Order a crepe from a professional vendor and they’ll likely cook it on a blade, a flat heated surface that distributes the batter evenly to get just the right consistency in the final crepe: uniform thickness with no unsightly lumps. But home cooks typically make crepes in a frying pan, which can make the process a wee bit trickier.
Still, no worries, all you home-cooking crepe lovers—physics has come to the rescue. According to the latest experiment results of two scientists, the trick is all in the wrist. They described their research in a recent paper published in Physical Review Fluids.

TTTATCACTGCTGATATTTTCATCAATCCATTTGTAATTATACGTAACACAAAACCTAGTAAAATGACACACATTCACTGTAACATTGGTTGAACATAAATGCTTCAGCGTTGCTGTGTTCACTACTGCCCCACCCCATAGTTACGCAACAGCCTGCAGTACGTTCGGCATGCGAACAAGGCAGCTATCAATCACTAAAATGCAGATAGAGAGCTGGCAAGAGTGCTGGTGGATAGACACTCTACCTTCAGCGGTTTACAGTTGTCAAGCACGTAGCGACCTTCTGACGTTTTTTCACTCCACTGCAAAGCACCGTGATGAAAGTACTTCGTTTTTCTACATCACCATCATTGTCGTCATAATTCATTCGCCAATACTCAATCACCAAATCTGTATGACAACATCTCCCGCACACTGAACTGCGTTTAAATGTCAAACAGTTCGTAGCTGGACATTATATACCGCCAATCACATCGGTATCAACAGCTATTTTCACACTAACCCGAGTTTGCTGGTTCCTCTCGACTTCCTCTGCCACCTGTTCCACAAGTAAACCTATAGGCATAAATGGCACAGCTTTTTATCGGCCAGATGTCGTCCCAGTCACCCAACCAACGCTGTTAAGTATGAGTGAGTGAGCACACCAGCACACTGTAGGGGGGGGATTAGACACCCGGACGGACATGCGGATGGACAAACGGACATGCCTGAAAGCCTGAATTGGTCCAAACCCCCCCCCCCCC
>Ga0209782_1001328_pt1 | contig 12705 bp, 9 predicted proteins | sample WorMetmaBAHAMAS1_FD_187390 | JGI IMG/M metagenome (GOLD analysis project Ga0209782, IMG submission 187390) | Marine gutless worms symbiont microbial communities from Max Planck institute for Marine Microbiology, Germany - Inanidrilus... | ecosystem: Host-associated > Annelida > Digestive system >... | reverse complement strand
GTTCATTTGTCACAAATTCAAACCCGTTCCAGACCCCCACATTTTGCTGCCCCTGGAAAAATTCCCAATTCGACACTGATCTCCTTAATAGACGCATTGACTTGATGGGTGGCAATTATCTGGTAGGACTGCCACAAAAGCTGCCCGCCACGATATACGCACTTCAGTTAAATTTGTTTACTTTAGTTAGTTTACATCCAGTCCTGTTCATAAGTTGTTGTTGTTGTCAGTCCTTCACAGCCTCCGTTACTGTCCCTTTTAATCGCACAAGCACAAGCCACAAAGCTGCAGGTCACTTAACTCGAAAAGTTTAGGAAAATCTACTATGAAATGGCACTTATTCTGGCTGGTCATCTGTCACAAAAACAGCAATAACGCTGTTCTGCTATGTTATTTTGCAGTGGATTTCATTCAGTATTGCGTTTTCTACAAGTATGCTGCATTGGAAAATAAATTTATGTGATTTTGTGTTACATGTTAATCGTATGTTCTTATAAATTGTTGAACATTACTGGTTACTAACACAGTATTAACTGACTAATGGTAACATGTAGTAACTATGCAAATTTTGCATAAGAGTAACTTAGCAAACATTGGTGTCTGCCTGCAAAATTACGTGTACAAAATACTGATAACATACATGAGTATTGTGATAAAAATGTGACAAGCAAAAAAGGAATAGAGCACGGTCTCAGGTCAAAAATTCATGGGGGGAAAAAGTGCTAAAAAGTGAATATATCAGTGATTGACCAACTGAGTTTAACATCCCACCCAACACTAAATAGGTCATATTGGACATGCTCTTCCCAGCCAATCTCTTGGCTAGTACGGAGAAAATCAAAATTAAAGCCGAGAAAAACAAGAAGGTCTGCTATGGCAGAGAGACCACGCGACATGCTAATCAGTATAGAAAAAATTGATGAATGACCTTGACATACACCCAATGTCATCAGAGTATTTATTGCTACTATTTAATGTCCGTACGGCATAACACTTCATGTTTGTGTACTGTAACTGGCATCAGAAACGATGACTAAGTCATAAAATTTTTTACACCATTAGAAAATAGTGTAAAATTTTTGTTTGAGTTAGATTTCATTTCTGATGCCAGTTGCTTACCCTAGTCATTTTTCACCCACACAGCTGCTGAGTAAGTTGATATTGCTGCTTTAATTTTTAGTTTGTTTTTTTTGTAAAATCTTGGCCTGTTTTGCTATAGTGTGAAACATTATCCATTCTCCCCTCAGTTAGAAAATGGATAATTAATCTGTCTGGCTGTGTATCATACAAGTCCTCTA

It all started when co-author Mathieu Sellier of the University of Canterbury in New Zealand expressed frustration to his wife that he could never get his homemade crepes to come out just right. “My wife said, ‘Being a fluid dynamicist, you should be able to fix this problem,'” he told New Scientist. He found a willing collaborator in Edouard Boujo, a physicist at the Ecole Polytechnique in France. They set out to investigate, conducting multiple experiments making yummy crepes for their respective daughters, who were naturally delighted to participate in the scientific process.
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